Information: Have you ever paid for it?
Right now loads of media execs, from Rupert Murdoch to Alan Rusbridger, are trying to answer three basic questions: a) which readers will pay for online content; b) which content; c) how will they charge them? There is a fourth question which I will ignore for now, which is, how does the print business survive once questions a-c are answered.
Here's my own personal take on this from my own behaviour. For demographic geeks I am a 49-year-old white male who reads mainly nonfiction, has an iPod full of classical music, a Twitter and Facebook account.
I buy the Guardian and the Telegraph every day in hardcopy and the FT on certain days (see below). I buy the Speccie, the Statesman and the Economist every week and Private Eye religiously. I was the first UK TV journalist to report from inside Second Life, though my SL character (Paul Mason) has not strutted his stuff for many a year.
My LinkedIn account is moribund. I watch very little on TV apart from sport, programmes about animals or repairing tanks, and of course The Thick of It.
Here's the content I regularly buy on the internet.
1) Books. I buy nearly all my books from Amazon and Abebooks. When I am writing a book or a major project I tend to actually buy rather than go to the library since the British Library is full of teenagers chatting and reading Heat magazine. I don't buy e-books but watch this space once I get a Kindle. Probable monthly spend right now online on books = £30.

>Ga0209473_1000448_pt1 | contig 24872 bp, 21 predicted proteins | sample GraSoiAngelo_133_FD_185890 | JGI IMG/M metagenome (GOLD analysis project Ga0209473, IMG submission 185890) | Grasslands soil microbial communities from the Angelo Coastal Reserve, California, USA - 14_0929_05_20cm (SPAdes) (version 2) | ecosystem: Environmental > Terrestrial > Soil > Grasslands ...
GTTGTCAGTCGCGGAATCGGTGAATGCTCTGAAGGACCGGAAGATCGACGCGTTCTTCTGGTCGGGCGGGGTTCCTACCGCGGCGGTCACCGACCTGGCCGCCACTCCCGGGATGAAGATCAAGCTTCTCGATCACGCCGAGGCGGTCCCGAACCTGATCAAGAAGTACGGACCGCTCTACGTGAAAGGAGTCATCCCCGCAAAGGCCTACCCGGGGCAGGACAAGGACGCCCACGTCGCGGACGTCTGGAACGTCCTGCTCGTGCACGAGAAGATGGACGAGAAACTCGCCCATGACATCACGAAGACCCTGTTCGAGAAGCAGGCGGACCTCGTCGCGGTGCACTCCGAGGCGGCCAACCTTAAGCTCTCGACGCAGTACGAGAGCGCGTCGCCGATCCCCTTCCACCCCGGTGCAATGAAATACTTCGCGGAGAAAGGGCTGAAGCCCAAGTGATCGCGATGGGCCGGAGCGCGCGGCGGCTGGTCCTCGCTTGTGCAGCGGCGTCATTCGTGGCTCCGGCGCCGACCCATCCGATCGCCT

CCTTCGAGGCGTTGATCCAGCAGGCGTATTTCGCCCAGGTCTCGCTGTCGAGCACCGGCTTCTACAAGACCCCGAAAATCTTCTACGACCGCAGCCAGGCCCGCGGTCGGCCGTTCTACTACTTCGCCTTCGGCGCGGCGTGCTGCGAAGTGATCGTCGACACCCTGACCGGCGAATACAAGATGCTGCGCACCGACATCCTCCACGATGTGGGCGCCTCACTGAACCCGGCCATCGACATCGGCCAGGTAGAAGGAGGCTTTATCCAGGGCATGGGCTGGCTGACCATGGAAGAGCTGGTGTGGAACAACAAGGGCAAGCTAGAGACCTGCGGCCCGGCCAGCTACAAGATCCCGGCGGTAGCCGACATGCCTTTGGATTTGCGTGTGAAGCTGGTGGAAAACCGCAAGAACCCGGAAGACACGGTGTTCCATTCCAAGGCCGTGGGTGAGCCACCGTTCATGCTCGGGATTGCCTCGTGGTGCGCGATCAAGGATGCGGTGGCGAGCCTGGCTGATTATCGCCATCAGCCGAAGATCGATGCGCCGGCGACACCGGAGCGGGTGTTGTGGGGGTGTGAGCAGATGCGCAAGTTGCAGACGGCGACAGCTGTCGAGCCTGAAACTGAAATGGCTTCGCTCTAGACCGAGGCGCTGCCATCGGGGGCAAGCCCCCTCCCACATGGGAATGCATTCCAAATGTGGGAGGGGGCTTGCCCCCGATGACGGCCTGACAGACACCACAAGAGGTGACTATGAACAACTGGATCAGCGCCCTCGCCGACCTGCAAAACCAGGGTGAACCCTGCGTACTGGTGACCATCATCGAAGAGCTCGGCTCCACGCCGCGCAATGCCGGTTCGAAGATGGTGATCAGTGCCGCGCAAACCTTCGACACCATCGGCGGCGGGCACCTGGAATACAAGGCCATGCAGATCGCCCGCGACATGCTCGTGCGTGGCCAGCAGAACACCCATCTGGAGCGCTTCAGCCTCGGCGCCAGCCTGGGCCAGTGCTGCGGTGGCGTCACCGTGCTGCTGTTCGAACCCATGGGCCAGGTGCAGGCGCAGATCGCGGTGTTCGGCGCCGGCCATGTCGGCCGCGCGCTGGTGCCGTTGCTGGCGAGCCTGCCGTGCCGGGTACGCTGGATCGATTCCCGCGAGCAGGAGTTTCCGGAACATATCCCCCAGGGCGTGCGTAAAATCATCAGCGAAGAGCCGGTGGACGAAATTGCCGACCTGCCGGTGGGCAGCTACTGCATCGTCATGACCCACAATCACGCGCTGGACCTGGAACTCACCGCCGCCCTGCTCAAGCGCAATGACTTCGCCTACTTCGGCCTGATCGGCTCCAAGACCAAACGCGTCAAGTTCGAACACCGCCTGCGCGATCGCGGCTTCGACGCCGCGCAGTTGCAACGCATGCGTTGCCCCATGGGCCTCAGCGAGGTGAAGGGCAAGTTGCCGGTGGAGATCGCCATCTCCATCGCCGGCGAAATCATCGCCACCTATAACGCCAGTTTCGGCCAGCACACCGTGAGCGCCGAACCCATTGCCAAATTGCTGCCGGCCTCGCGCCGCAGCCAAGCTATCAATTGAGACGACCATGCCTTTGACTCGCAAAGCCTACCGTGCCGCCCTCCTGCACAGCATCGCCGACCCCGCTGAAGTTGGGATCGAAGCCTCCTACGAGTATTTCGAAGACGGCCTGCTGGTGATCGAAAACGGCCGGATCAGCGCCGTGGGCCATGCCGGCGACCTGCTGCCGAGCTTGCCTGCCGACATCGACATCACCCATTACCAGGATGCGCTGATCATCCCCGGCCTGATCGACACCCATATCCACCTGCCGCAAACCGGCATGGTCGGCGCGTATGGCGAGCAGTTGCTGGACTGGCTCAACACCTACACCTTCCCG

2) Music. It took me a while to stop buying CDs as iTunes is still not comprehensive for classical music and above all you need to have Opera librettoes and I have learned a lot from the little CD booklets that you can never read anywhere else. However I have not bought a CD for at least 12 months (except a Chinese migrant workers folksong CD in Beijing). Incidentally this is the new role of CDs - you buy them on trips to "analogue places" where you know you will never get the music online. Monthly spend on iTunes - probably £10 a month max, mostly from iTunes but also e-Music: but remember I have 3x decades worth of CDs on my iPod.
3) Academic articles. I am a sucker for these. Some I buy for work - the BBC's access to academic firewalled sites is remarkably scant - and some I buy for my non-work research projects. Am nearly always disappointed by the content since the sneaky info-monopolists will never tell you what is in the article before you buy it. Still, I know more than I need to about the metallurgy of Neodymium magnets. Probably spend about £12 per article, three or four times a year.
4) Newspaper archive articles. Via the BBC I have comprehensive access to recent press cuttings. But for history writing etc the New York Times and Wall Street Journal etc are precious. I think nothing of shelling out a few dollars on an account of former Fort Issy commander Edmund Megy decking a New York journalist at a "communisic banquet" on Bleecker Street in the 1870s. I will gladly go on doing this at the cost of a few dollars a time if I have to.
5) Online newspapers. Zilch. Nada. I think the only things you HAVE to read in newspapers are the following:
a) Brilliant exclusives that have not been picked up anywhere else - and that includes still photography which is still a major plus and not properly bigfooted by any broadcast website
b) Brilliant analysis pieces that your peers have read and will form the basis of watercooler discussions among your peers/contacts
c) Something that is going to give me competitive advantage in my job. Nouriel Roubini's RGE Monitor falls firmly into this category but if I actually had to pay for full access, I could not afford it.